by Irvin Muchnick
Obviously in response to our equivocal review in this space two days ago, the petition by USA Swimming sexual abuse victims to Congress got a fresh coat of paint today. The new and improved language is below.
As this article was being posted, the petition was getting close to 1,000 supporters and gaining momentum. But it is still falling far short of its grassroots potential, and without a more focused effort to build on the recent successful campaign to keep USA Swimming chief Chuck Wielgus out of the International Swimming Hall of Fame, it will not grab federal legislators and prosecutors by the lapels forcefully enough to bring about full accountability of the perjury and cover-up criminals in the sport, or overdue structural reform of money-first, safety-last youth Olympic sports bodies.
Concussion Inc. wants this campaign to succeed. I have no interest in joining activists who want to fight the good fight while making sure they play just well enough not to win. Wielgus’s stumbling and bumbling overreach in trying for a lifetime achievement award to obscure his shameful legacy – when he would have been wiser walking around his Colorado Springs dacha in a Groucho Marx disguise – is an historic opportunity to press on for unmistakable toxic clean-up of the generation-long national disgrace of youth coach sex abuse. This opportunity must not be squandered.
Two flaws continue to hold back Petition 2.1. The first is its anonymity. The Hall of Fame petition had named lead signatories and organizers. This one is just floating in space … cyberspace, actually.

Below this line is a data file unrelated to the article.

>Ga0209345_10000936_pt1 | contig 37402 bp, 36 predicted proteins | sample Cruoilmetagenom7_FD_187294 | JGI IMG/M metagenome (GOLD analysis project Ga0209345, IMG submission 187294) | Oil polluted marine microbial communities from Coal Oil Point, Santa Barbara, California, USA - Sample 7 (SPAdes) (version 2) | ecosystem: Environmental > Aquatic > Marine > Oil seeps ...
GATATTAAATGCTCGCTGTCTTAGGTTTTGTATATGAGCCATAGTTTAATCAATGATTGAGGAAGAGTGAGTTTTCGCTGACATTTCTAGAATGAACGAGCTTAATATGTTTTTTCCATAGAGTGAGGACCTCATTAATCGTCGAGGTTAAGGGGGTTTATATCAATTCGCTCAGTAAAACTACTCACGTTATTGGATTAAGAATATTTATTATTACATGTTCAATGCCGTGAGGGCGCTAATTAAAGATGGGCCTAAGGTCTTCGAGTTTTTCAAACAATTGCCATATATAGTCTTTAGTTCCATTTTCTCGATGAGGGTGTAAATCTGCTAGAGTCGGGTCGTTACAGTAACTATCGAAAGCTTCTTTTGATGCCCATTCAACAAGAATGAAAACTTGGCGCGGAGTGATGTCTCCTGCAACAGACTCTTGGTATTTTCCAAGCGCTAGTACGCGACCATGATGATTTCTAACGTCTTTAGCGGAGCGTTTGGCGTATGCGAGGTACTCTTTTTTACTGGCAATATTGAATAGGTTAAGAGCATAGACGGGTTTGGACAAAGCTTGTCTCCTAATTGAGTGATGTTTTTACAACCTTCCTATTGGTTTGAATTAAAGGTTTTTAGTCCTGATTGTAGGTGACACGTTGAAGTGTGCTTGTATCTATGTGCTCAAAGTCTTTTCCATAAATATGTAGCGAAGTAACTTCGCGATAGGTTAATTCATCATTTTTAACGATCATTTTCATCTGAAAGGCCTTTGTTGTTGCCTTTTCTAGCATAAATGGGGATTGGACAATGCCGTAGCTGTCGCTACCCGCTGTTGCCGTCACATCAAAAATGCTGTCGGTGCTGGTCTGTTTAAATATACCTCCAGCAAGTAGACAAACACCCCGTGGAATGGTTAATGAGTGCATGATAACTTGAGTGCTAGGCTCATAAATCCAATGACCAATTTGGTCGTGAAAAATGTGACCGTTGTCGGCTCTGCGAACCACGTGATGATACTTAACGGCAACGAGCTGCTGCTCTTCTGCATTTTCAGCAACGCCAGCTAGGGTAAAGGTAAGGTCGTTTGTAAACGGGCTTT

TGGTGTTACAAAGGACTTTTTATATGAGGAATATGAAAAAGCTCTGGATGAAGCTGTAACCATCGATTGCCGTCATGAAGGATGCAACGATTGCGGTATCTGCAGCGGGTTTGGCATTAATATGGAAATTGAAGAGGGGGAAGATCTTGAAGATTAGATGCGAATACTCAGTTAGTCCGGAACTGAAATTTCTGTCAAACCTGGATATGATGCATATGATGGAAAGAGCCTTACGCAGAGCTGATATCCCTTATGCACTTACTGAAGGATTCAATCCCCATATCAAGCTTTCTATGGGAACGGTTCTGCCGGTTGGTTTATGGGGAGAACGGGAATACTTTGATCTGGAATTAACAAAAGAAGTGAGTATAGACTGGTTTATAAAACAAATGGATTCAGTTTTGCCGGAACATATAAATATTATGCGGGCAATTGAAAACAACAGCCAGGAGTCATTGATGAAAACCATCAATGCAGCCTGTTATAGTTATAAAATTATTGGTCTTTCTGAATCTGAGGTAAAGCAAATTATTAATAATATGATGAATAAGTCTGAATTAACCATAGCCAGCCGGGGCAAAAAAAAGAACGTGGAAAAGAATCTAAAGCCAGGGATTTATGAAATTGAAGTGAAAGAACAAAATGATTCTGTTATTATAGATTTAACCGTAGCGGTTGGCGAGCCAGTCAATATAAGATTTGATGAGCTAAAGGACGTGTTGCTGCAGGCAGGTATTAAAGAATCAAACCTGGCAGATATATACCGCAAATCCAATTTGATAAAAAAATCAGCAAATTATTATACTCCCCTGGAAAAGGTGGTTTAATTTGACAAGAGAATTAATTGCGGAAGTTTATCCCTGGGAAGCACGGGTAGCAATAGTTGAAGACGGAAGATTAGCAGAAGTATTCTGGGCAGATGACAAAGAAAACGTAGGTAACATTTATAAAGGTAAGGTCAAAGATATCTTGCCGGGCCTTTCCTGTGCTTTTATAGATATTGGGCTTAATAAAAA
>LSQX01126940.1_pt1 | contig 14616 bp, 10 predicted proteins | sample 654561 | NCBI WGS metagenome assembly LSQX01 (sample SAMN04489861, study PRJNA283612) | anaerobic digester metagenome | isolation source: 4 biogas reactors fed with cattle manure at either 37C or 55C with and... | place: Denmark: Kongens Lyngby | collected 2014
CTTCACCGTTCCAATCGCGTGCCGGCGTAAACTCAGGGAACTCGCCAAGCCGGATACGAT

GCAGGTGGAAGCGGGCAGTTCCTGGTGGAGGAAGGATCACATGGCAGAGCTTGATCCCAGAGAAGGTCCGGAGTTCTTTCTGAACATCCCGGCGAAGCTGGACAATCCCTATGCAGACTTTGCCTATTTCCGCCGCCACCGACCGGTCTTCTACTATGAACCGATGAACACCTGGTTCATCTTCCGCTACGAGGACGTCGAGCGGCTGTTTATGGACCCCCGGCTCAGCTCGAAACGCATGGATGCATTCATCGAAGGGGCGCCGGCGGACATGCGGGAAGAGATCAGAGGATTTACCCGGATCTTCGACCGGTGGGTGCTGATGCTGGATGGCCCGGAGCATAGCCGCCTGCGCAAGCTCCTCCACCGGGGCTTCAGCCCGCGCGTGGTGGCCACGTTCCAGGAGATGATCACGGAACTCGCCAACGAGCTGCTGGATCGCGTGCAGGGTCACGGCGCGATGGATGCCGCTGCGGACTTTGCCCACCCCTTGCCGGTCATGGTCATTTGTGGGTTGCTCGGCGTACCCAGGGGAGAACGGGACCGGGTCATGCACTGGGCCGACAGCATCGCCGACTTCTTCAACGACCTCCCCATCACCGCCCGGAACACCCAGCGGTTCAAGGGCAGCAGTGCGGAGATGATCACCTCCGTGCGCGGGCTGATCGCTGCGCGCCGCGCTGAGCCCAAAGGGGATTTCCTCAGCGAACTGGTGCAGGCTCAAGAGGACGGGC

The second flaw, closely related to the first, is that the Women’s Sports Foundation continues to be missing in action. A single unambiguous pronouncement by WSF’s senior director of advocacy, Nancy Hogshead-Makar – backed by no-punches-pulled promotion – could send this petition skyrocketing into the tens of thousands of supporters and get it heard all the way to Capitol Hill.
Until such a level of commitment is evident, the suspicion will persist that WSF remains much too tight with the U.S. Olympic Committee crowd and their narrative-distracting proposal for a new multimillion-dollar “independent” sex police – a poor substitute for accountability and federal oversight on behalf of kids in sports.
Asked by Orlando Sentinel columnist George Diaz about the USOC announcement, California swimming victim Jancy Thompson responded with a series of excrement profanities. I couldn’t have put it better myself.
Colorado Springs, CO
On June 3rd, the Swimming Hall of Fame rescinded Chuck Wielgus’s membership, due to his failure to address sexual abuse of young female swimmers. The story was featured on the front page of USA Today sports here.
We’re now asking to amend the Ted Stevens Olympic and Amateur Sports Act, 36 U.S.C. Sec. 220501 et seq., to protect girls and women from sexual abuse in club and Olympic sports, the same way that Title IX protects females against abuse in schools and that Title VII protects employees.
In addition, we’re asking that those responsible for perjury and cover up of multiple instances of sexual abuse to be held responsible. As the formal petition on behalf of 19 sexual abuse victims to the Swimming Hall of Fame made clear, USAS and Chuck Wielgus arguably committed perjury and covered up sexual abuse, violating 18 U.S.C. 1621-1622 and 18 U.S.C. Code 1001 and 1519 and other laws.
Why is this important?